The high-flying stock price of Twitter (NYSE:TWTR) has come down substantially from its highs in the 70s. The company's weak user and usage metrics in the last quarter have scared many investors off. In short, the company was, and is, simply too expensive.
Metrics are decelerating
Twitter's user base increased 30% year-over-year to 241 million users. The company is still a mobile monetization story as 76% of its total monthly active users come from mobile devices which amounts to 184 million users.
Twitter's user engagement as measured by Timeline Views was 148 billion at the end of 2013, which was a sequential decline of 7% from 159 billion views from the prior quarter. The decline in Timeline views took place not only in the U.S. but in its International segment as well. This was the first time in the last eight quarters that the company saw its time-line views decline, either.
International users are a lot less engaged on Twitter and spend a lot less time on its platform. Since international users make up 78% of total users on Twitter, lower usage can have material negative impacts on the company's financials. However, the company earns most of its revenues from the U.S. as only 27% of its total revenues flow in from outside the country.
Revenue and fundamentals
In the last quarter, Twitter's topline revenues surged 116% year-over-year to $243 million. The company's advertising revenues in the last quarter increased 121% to $220 million driven by higher pricing for its ad products. Advertising revenue per thousand timeline views increased to $1.49 a healthy increase from the prior quarter when it stood at $0.97. The company remains a mobile-centric company as mobile advertising revenues make up more than 75% of total ad revenues.
Twitter's data and licensing business grew 80% year-over-year to $23 million in the last quarter. The company clocked a large net loss in the last quarter, as a substantial portion of its stock-compensation was recorded in its financials due to the IPO. The company's GAAP net loss stood at $511 million, and this net loss position should change course as the company will record lower equity compensation expenses going forward.
The company's real-time and conversational nature can lead to more monetization prospects. Twitter's CEO stated that the company is engaged in a number of initiatives to harness future growth. Twitter ended 2013 with $2.2 billion in cash, so the company can pursue more mergers and acquisitions to expedite its growth like its social media counterpart, Facebook (NASDAQ:FB).
Facebook made two big acquisitions in 2014: WhatsApp and Oculus Rift. These two acquisitions will likely aid Facebook's long-term revenue growth, even though neither will produce much in revenues in the near term.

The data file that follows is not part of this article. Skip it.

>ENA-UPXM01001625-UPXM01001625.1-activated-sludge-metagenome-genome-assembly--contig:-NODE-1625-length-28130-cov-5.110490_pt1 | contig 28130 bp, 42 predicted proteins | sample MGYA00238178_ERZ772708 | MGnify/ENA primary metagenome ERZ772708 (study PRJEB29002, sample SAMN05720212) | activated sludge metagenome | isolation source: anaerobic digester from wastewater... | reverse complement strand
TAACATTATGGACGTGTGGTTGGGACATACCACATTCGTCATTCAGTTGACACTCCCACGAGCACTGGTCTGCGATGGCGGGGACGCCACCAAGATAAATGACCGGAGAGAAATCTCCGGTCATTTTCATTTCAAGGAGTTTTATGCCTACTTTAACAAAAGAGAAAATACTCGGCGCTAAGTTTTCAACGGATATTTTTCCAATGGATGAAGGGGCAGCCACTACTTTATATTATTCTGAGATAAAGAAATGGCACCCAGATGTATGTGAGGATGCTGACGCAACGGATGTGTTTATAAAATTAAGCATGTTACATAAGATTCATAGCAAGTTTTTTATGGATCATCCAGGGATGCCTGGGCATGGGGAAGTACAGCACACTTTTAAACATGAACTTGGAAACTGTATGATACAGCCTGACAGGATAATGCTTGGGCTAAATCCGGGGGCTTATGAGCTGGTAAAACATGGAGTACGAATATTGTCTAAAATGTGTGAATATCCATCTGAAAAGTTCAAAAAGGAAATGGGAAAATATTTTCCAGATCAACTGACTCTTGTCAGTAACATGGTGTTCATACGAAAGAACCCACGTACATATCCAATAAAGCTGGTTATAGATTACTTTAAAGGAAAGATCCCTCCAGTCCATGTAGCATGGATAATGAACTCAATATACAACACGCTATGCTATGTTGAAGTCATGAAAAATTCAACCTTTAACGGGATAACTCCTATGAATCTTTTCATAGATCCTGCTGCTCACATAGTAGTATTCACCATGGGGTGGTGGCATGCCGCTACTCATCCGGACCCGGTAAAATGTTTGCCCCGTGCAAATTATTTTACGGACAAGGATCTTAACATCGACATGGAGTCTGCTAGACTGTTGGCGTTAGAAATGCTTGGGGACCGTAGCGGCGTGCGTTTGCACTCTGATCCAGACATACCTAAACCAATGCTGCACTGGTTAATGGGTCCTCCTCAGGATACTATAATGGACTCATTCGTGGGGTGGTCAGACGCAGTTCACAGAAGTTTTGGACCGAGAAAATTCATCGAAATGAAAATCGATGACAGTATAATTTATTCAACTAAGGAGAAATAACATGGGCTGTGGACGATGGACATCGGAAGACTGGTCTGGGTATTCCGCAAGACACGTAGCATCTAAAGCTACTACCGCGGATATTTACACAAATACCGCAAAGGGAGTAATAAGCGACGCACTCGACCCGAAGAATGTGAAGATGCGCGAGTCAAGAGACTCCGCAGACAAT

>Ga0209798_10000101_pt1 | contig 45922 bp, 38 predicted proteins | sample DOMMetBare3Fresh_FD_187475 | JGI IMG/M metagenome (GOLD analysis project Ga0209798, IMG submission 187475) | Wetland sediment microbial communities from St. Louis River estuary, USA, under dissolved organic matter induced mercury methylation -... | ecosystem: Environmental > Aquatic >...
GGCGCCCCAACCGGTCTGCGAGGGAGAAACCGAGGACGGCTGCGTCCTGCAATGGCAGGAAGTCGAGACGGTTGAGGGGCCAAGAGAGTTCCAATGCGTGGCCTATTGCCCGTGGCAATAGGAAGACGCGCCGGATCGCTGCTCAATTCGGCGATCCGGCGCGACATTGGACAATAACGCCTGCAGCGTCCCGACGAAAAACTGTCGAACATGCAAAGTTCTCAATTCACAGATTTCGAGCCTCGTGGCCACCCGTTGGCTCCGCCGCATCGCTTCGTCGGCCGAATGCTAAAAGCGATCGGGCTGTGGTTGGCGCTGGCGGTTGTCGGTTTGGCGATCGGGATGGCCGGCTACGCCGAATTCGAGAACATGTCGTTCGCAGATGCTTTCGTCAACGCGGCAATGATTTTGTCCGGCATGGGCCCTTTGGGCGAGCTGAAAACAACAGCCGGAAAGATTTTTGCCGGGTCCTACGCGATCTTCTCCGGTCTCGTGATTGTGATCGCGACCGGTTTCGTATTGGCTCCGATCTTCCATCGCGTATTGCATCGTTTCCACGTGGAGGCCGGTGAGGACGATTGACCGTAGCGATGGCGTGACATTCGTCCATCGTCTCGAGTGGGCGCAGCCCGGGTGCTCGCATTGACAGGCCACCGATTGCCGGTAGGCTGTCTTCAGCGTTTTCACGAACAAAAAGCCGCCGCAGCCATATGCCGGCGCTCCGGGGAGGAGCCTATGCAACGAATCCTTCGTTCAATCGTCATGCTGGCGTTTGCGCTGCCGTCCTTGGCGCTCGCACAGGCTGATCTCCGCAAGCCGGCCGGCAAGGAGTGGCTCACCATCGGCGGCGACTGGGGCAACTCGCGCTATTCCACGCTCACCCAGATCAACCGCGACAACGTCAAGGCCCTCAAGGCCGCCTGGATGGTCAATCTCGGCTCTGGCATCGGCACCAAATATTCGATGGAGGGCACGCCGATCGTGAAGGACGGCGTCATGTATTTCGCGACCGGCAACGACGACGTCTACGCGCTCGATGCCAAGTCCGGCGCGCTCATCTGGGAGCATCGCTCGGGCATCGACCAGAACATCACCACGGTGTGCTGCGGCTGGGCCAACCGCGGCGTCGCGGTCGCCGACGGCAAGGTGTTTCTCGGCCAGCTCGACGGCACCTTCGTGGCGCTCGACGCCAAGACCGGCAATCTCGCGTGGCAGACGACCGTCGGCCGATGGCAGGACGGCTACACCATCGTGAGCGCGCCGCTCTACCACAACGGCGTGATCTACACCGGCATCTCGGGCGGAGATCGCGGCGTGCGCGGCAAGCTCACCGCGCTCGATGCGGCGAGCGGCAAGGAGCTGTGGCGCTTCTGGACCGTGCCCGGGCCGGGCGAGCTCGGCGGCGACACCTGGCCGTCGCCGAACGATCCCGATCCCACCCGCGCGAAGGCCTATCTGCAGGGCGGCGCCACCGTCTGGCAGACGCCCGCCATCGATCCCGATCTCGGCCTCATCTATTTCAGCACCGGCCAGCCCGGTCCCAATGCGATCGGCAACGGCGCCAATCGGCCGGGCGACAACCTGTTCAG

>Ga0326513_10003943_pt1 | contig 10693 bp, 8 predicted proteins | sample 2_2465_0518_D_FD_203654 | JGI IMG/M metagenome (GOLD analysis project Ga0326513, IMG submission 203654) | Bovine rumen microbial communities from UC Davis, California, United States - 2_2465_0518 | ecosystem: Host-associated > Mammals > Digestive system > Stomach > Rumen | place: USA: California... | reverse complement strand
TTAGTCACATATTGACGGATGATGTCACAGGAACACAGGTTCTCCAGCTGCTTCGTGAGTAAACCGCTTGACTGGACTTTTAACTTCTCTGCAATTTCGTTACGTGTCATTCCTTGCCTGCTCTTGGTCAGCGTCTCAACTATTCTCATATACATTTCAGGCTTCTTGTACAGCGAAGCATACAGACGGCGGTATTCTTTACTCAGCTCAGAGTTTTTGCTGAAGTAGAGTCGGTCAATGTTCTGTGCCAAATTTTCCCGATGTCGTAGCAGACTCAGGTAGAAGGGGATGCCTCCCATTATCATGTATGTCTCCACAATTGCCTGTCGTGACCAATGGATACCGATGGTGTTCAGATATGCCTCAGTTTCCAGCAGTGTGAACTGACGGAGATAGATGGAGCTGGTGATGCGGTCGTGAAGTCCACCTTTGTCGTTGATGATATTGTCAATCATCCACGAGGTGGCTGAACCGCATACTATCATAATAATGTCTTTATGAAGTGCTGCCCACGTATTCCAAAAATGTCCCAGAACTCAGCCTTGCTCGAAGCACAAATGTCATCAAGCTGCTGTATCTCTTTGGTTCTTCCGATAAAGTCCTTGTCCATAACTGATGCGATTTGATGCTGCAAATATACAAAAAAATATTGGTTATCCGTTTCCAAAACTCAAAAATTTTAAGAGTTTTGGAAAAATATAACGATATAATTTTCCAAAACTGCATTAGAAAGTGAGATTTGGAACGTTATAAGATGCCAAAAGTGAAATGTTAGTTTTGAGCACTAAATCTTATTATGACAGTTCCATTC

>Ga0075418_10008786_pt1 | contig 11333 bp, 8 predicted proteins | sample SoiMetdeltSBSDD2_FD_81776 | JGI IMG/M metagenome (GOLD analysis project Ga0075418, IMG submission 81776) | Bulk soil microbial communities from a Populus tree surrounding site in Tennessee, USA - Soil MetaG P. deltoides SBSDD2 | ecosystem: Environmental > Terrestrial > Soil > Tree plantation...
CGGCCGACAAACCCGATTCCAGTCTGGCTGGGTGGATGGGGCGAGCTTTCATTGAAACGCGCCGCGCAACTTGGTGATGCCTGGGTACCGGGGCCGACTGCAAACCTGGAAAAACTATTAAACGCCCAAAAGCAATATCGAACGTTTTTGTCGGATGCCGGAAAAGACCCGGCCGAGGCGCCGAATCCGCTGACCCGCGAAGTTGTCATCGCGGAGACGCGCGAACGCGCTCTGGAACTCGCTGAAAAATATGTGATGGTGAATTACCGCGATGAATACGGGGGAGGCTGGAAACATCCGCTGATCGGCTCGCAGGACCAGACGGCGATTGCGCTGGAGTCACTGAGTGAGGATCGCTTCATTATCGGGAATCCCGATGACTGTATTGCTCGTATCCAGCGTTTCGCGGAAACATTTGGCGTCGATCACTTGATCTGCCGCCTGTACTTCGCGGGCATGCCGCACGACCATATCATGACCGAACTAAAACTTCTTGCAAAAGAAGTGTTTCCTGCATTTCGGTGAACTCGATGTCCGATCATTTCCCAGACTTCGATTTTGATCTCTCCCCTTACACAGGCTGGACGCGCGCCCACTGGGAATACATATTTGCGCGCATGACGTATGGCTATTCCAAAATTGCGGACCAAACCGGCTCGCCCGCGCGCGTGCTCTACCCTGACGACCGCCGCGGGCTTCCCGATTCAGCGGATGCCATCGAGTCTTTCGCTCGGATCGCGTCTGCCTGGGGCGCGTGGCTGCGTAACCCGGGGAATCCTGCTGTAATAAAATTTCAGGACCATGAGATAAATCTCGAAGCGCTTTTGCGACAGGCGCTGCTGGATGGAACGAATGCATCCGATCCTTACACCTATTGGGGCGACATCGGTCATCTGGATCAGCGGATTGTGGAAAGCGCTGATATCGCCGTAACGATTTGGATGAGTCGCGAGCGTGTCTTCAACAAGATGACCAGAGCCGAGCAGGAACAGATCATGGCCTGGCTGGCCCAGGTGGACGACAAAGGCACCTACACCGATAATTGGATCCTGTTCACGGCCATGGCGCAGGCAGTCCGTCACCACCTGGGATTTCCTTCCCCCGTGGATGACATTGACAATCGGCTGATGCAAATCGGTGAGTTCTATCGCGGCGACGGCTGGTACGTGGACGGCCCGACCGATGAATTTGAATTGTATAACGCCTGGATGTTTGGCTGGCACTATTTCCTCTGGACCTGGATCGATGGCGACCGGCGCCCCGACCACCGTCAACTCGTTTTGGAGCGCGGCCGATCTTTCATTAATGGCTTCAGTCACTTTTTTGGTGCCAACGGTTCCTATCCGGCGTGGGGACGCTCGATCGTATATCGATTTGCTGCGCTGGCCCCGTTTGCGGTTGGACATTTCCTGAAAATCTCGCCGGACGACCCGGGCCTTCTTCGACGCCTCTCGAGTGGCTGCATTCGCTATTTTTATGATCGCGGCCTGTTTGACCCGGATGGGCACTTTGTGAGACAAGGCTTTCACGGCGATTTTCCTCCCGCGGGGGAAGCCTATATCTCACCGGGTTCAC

Twitter acquired MoPub, a mobile-focused ad exchange, for $350 million in 2013 to help grow its mobile revenues even more. After the IPO, Twitter had more than $2.2 billion of cash in its balance sheet and this should help the company pursue strategic M&A deals in the future.
In addition, Twitter recently launched a newer array of ad products to drive more value to advertisers. Ad products such as TV conservation targeting, tailored audiences, conversion tracking, and other services might encourage companies to increase their ad spending on Twitter while simultaneously appealing to newer types of marketers.
Twitter had good revenues in the last quarter, and the company laid out 2014 revenues estimates to be within $1.15-$1.20 billion. The lower-end of that guidance assumes that the company will grow 73% year-over-year. While that is a great top-line growth number, the company still trades at a valuation that is sky-high. The company's market cap of $26 billion suggests that the company is trading a very demanding Price/Sales multiple of 23 times its expected sales for 2014.
Twitter's dwindling user growth and time-line views shows that users are not using the service as much. Lower levels of usage will negatively impact the company's revenue generation capabilities substantially. The company's data licensing business will be flat in 2014, however, as Twitter focuses on growing its ad business. Twitter's stock saw a big correction recently, and investors should wait for further price correction in the company's overvalued share price.
Ishfaque Faruk owns shares of Facebook. The Motley Fool recommends Facebook and Twitter. The Motley Fool owns shares of Facebook. Try any of our Foolish newsletter services free for 30 days. We Fools may not all hold the same opinions, but we all believe that considering a diverse range of insights makes us better investors. The Motley Fool has a disclosure policy.